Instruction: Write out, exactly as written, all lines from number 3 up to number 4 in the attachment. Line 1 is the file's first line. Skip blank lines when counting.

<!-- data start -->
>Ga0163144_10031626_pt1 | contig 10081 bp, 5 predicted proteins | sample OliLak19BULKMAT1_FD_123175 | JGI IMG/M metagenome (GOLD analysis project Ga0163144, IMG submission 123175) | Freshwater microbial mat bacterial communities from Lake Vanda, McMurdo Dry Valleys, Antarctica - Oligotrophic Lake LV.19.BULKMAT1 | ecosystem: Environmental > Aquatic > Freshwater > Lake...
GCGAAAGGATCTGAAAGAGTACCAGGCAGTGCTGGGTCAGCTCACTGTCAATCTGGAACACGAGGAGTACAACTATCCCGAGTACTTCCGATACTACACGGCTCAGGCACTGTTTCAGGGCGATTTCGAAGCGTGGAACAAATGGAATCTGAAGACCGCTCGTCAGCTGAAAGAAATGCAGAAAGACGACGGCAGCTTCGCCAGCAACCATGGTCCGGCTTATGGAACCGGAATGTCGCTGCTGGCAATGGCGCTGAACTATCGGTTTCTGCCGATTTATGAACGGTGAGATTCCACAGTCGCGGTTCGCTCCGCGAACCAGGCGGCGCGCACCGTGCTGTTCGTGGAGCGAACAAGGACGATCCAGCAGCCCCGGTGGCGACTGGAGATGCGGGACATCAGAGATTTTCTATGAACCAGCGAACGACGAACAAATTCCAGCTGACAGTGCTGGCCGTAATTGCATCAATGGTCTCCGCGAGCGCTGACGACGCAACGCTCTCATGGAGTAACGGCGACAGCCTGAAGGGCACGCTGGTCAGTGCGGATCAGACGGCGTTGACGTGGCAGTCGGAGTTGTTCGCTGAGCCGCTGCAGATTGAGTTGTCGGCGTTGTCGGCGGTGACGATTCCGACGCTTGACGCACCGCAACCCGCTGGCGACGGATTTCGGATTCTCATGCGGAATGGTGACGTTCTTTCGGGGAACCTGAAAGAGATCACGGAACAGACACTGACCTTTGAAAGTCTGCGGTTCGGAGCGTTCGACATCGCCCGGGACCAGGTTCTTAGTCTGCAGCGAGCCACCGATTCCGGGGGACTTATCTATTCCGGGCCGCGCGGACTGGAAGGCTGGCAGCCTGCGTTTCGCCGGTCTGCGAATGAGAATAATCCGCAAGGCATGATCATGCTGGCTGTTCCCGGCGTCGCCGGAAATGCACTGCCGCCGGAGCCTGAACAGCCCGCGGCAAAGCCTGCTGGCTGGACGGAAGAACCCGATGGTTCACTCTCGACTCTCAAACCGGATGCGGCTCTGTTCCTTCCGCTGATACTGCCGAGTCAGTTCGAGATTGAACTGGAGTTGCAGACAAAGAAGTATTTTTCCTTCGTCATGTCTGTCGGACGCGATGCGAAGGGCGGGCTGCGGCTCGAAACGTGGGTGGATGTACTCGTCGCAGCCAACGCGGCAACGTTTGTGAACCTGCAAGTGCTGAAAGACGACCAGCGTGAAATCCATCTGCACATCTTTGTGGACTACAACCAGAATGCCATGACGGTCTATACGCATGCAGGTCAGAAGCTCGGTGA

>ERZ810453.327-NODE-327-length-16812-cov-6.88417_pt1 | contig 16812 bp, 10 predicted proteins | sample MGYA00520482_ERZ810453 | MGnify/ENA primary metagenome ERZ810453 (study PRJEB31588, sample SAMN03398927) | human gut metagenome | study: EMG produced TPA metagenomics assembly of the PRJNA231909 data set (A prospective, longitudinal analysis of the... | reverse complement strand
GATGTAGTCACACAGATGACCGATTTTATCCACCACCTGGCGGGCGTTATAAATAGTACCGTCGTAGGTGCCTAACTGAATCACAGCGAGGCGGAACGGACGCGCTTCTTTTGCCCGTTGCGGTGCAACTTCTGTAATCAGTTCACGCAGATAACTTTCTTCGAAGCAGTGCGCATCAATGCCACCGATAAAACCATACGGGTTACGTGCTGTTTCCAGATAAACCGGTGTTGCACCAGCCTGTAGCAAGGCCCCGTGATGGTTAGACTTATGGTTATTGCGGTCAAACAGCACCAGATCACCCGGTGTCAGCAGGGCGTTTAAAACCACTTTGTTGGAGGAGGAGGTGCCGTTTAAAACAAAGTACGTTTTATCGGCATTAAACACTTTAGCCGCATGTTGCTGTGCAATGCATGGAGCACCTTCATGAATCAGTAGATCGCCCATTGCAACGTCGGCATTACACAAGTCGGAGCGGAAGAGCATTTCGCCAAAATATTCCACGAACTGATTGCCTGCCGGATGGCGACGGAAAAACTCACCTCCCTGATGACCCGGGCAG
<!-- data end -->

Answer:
>ERZ810453.327-NODE-327-length-16812-cov-6.88417_pt1 | contig 16812 bp, 10 predicted proteins | sample MGYA00520482_ERZ810453 | MGnify/ENA primary metagenome ERZ810453 (study PRJEB31588, sample SAMN03398927) | human gut metagenome | study: EMG produced TPA metagenomics assembly of the PRJNA231909 data set (A prospective, longitudinal analysis of the... | reverse complement strand
GATGTAGTCACACAGATGACCGATTTTATCCACCACCTGGCGGGCGTTATAAATAGTACCGTCGTAGGTGCCTAACTGAATCACAGCGAGGCGGAACGGACGCGCTTCTTTTGCCCGTTGCGGTGCAACTTCTGTAATCAGTTCACGCAGATAACTTTCTTCGAAGCAGTGCGCATCAATGCCACCGATAAAACCATACGGGTTACGTGCTGTTTCCAGATAAACCGGTGTTGCACCAGCCTGTAGCAAGGCCCCGTGATGGTTAGACTTATGGTTATTGCGGTCAAACAGCACCAGATCACCCGGTGTCAGCAGGGCGTTTAAAACCACTTTGTTGGAGGAGGAGGTGCCGTTTAAAACAAAGTACGTTTTATCGGCATTAAACACTTTAGCCGCATGTTGCTGTGCAATGCATGGAGCACCTTCATGAATCAGTAGATCGCCCATTGCAACGTCGGCATTACACAAGTCGGAGCGGAAGAGCATTTCGCCAAAATATTCCACGAACTGATTGCCTGCCGGATGGCGACGGAAAAACTCACCTCCCTGATGACCCGGGCAG